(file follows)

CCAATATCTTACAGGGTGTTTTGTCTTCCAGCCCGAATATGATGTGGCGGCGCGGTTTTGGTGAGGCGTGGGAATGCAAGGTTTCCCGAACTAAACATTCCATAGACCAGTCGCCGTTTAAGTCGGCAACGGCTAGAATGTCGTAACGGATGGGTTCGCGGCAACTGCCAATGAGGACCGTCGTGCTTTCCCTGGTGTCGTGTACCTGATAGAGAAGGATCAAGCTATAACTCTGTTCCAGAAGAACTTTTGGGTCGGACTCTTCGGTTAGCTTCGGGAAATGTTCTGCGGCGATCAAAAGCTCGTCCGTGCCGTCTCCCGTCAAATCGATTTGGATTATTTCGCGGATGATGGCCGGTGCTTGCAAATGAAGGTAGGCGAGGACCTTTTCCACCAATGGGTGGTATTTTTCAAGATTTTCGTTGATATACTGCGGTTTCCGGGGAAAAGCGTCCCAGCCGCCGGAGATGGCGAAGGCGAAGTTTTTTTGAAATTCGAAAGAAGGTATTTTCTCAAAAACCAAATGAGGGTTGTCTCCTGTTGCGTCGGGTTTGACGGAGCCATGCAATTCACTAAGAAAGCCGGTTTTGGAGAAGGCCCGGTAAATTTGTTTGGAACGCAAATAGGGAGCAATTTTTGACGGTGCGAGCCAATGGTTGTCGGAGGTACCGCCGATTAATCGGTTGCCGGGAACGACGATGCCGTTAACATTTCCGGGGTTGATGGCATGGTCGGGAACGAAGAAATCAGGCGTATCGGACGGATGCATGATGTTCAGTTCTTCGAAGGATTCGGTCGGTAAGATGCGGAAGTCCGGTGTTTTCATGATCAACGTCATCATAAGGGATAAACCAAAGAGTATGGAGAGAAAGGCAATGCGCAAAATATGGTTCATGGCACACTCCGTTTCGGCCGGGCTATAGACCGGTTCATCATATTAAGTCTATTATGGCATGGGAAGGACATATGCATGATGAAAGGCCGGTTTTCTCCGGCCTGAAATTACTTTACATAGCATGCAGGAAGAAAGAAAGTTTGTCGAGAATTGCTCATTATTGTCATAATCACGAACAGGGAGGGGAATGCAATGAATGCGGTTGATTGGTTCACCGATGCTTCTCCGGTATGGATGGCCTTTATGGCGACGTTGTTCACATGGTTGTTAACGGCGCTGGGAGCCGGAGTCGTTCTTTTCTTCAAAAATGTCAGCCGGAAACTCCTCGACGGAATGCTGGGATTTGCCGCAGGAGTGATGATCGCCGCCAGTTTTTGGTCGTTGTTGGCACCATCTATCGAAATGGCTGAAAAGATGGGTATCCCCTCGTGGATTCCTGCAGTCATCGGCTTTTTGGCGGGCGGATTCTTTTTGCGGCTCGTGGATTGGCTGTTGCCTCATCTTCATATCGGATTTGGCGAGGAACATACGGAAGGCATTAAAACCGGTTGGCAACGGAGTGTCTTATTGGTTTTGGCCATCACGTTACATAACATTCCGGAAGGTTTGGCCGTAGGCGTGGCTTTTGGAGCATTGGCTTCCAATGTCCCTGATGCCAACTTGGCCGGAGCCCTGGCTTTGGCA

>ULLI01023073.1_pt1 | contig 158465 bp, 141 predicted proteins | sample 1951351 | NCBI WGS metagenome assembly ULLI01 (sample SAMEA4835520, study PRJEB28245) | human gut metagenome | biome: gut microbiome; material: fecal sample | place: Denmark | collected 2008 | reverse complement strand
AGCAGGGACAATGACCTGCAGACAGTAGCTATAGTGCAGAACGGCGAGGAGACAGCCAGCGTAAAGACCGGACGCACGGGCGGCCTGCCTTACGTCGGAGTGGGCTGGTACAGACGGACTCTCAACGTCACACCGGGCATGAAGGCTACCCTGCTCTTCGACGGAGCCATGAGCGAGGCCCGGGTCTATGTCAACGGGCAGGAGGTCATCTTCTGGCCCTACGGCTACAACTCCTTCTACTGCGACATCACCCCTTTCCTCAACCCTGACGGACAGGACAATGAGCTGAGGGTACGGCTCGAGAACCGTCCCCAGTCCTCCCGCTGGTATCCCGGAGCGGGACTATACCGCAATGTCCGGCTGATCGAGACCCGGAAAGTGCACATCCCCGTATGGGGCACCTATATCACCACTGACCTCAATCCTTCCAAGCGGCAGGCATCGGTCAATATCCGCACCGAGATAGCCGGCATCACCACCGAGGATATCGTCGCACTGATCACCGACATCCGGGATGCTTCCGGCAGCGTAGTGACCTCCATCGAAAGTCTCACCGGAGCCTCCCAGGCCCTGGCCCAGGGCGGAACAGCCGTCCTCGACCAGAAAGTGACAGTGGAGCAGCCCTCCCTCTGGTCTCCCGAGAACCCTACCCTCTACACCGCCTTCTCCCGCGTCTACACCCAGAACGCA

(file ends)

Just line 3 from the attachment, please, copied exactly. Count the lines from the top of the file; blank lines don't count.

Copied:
AGCAGGGACAATGACCTGCAGACAGTAGCTATAGTGCAGAACGGCGAGGAGACAGCCAGCGTAAAGACCGGACGCACGGGCGGCCTGCCTTACGTCGGAGTGGGCTGGTACAGACGGACTCTCAACGTCACACCGGGCATGAAGGCTACCCTGCTCTTCGACGGAGCCATGAGCGAGGCCCGGGTCTATGTCAACGGGCAGGAGGTCATCTTCTGGCCCTACGGCTACAACTCCTTCTACTGCGACATCACCCCTTTCCTCAACCCTGACGGACAGGACAATGAGCTGAGGGTACGGCTCGAGAACCGTCCCCAGTCCTCCCGCTGGTATCCCGGAGCGGGACTATACCGCAATGTCCGGCTGATCGAGACCCGGAAAGTGCACATCCCCGTATGGGGCACCTATATCACCACTGACCTCAATCCTTCCAAGCGGCAGGCATCGGTCAATATCCGCACCGAGATAGCCGGCATCACCACCGAGGATATCGTCGCACTGATCACCGACATCCGGGATGCTTCCGGCAGCGTAGTGACCTCCATCGAAAGTCTCACCGGAGCCTCCCAGGCCCTGGCCCAGGGCGGAACAGCCGTCCTCGACCAGAAAGTGACAGTGGAGCAGCCCTCCCTCTGGTCTCCCGAGAACCCTACCCTCTACACCGCCTTCTCCCGCGTCTACACCCAGAACGCA